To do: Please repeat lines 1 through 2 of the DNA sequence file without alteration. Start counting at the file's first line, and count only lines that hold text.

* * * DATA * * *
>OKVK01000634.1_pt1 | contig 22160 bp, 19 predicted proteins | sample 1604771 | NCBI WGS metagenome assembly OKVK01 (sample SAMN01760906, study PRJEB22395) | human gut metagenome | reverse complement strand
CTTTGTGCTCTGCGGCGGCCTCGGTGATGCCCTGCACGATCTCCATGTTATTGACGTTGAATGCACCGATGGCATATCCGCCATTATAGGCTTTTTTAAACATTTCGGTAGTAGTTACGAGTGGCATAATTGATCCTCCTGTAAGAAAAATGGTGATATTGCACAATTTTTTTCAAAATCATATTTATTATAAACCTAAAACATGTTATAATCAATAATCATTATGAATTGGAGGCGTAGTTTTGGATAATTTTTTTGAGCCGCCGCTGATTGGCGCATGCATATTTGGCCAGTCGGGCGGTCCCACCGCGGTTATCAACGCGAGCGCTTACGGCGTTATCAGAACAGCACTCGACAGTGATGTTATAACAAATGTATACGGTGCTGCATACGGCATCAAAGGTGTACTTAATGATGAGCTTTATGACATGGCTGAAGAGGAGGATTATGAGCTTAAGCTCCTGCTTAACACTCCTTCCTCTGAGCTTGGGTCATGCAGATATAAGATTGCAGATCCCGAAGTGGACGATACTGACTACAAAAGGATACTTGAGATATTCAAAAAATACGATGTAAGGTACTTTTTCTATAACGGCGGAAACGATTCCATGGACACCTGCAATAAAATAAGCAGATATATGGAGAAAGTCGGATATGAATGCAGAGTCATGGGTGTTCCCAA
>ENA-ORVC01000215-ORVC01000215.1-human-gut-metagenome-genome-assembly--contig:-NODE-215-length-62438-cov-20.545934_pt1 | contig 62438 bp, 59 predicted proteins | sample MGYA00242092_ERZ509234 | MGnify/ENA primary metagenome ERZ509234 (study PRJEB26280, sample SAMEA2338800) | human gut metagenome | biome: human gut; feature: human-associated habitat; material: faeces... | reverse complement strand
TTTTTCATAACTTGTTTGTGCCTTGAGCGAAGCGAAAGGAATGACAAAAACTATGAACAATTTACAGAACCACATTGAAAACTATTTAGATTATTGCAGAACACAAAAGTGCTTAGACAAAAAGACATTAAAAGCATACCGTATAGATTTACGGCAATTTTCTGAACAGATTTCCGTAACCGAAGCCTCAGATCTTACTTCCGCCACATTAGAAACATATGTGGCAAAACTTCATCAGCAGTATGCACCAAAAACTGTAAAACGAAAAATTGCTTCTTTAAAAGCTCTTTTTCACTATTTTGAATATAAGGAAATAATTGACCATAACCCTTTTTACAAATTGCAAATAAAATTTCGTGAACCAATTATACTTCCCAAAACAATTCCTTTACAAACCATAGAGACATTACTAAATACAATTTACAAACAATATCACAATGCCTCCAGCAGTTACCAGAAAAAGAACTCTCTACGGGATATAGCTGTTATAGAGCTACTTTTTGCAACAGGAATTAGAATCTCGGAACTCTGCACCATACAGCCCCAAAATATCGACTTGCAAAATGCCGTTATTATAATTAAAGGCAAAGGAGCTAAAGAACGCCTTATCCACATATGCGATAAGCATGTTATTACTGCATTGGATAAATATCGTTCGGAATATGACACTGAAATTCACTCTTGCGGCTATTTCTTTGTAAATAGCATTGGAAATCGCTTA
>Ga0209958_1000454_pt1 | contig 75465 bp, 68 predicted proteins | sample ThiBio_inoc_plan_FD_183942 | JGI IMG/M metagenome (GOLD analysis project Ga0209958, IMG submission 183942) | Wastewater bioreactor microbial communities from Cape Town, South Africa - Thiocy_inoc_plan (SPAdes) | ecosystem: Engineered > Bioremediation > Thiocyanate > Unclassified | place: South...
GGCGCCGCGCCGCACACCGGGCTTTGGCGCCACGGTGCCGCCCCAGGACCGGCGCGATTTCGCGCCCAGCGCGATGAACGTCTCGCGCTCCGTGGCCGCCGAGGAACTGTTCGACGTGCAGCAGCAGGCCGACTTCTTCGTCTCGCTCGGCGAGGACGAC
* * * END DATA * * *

>OKVK01000634.1_pt1 | contig 22160 bp, 19 predicted proteins | sample 1604771 | NCBI WGS metagenome assembly OKVK01 (sample SAMN01760906, study PRJEB22395) | human gut metagenome | reverse complement strand
CTTTGTGCTCTGCGGCGGCCTCGGTGATGCCCTGCACGATCTCCATGTTATTGACGTTGAATGCACCGATGGCATATCCGCCATTATAGGCTTTTTTAAACATTTCGGTAGTAGTTACGAGTGGCATAATTGATCCTCCTGTAAGAAAAATGGTGATATTGCACAATTTTTTTCAAAATCATATTTATTATAAACCTAAAACATGTTATAATCAATAATCATTATGAATTGGAGGCGTAGTTTTGGATAATTTTTTTGAGCCGCCGCTGATTGGCGCATGCATATTTGGCCAGTCGGGCGGTCCCACCGCGGTTATCAACGCGAGCGCTTACGGCGTTATCAGAACAGCACTCGACAGTGATGTTATAACAAATGTATACGGTGCTGCATACGGCATCAAAGGTGTACTTAATGATGAGCTTTATGACATGGCTGAAGAGGAGGATTATGAGCTTAAGCTCCTGCTTAACACTCCTTCCTCTGAGCTTGGGTCATGCAGATATAAGATTGCAGATCCCGAAGTGGACGATACTGACTACAAAAGGATACTTGAGATATTCAAAAAATACGATGTAAGGTACTTTTTCTATAACGGCGGAAACGATTCCATGGACACCTGCAATAAAATAAGCAGATATATGGAGAAAGTCGGATATGAATGCAGAGTCATGGGTGTTCCCAA